Dr. Peter Scaer, recently returned from Tanzania, was on one of our local radio stations this afternoon (WOWO 1190 AM, 107.5 FM) to discuss the Supreme Court decision in the case of Jack Phillips, the Colorado baker being sued for declining to bake a wedding cake for a same-sex couple. He had served this couple before and – even in the course of his refusal – offered to serve them again for any other celebration, but felt that he could not use his artistic ability to condone a union contrary to his beliefs. For more details, see this article from the Reporter Online. It’s an old one, published in December of last year, but still effectively summarizes the case.
The Supreme Court decided in favor of Jack Phillips in a 7-2 decision. However, rather than taking on the larger issues of freedom of religion and how that intersects with refusal of service, the decision focused on the anti-religious bias by the Colorado Civil Right Commission towards Jack Phillips, stating that laws need to be applied to religion in a neutral way. Though many doors into the issue of religious liberty thus remain open, Dr. Scaer celebrated the decision for Jack’s sake. “It’s a huge victory for Jack Phillips,” he said. “He’s one of the kindest people you’ll meet, he’s a humble person, a loving person, the kind of person you want as your neighbor. He could’ve lost everything here.”
As to true tolerance: “[We should] live with one another with our disagreements,” Dr. Scaer explained. “It doesn’t always have to be the destruction of a business, the destruction of a life. This is an agenda thing…this is politically hyped. When you actually get together and talk…face to face, person to person, we get along just great. But you bring in the lawyers, you bring in the politicians, and it sours.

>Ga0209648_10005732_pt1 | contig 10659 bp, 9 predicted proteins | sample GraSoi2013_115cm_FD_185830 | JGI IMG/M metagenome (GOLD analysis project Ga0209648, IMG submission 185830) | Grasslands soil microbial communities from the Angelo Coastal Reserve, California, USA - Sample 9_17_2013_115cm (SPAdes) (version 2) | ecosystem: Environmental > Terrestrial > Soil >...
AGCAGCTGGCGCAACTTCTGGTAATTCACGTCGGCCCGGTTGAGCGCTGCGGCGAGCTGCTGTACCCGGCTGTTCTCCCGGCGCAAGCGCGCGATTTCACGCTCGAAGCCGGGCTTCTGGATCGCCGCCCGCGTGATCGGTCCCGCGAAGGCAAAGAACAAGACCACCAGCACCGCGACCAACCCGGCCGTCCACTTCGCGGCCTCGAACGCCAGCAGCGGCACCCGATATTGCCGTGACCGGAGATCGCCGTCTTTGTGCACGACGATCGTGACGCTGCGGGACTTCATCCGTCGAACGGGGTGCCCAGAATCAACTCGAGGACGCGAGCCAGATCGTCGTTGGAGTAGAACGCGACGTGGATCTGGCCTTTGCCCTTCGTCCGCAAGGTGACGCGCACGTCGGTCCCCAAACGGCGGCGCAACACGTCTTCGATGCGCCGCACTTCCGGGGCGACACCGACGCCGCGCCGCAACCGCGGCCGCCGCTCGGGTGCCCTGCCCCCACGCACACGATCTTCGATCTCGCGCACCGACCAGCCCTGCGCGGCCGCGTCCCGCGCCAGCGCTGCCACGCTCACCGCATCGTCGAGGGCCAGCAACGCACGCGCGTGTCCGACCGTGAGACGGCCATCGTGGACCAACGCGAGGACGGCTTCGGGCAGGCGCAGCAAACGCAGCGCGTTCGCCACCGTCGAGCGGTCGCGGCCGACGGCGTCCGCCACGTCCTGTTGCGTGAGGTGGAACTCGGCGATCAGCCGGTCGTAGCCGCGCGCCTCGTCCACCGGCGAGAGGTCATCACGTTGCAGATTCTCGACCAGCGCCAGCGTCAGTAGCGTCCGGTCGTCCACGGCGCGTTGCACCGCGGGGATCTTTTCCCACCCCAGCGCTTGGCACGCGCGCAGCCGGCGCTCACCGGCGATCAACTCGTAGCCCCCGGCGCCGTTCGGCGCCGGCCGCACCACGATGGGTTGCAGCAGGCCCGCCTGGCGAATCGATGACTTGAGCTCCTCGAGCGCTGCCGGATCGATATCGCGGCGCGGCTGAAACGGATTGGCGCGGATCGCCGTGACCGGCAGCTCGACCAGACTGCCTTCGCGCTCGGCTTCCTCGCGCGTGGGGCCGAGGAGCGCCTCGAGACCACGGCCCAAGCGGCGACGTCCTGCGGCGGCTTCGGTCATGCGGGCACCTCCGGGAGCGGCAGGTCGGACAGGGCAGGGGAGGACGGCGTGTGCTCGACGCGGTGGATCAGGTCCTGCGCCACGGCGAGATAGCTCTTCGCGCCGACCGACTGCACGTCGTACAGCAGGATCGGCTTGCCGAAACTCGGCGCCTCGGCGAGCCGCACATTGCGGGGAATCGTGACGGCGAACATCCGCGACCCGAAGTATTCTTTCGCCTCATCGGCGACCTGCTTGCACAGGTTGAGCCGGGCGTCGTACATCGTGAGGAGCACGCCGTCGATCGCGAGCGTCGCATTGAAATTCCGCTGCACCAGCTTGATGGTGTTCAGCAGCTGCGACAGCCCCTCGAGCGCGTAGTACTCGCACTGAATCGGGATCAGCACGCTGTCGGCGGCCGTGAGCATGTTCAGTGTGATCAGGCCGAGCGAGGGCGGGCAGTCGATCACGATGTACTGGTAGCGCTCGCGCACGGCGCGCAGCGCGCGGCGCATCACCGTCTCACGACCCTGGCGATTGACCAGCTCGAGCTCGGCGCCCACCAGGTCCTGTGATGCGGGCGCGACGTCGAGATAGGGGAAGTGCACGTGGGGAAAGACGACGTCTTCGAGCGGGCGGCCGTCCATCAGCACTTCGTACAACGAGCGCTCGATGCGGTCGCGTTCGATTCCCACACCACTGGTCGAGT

“We can smile at one another,” he said, “even when we disagree.” Meaning we should speak, in the words of Ephesians 4:15, “the truth in love.”
From the LSB section on Prayers, Intercessions, and Thanksgivings:
Almighty, everlasting God, through Your only Son, our blessed Lord, You commanded us to love our enemies, do good to those who hate us, and to pray for those who persecute us. Therefore, we earnestly implore You that by Your gracious working our enemies may be led to true repentance, may have the same love toward us as we have toward them, and may be of one accord and of one mind and heart with us and with Your whole Church; through Jesus Christ, our Lord.
Pulled from the Reporter Online, the official newspaper of the LCMS, here is President Harrison’s response to the ruling:
“The decision, while a victory for Phillips, is not all that those concerned about First Amendment rights and religious freedom might have hoped. It appears at first glance that Justice Kennedy, the court’s perennial swing vote, did not see the case as a broader First Amendment issue, as his statements in the oral arguments and decision of the Obergefell case might have indicated. We shall continue to work and pray for reasonable laws and court interpretations which find the balance between the protection of religious and ‘free exercise’ rights of Christians over against the civil rights of others.”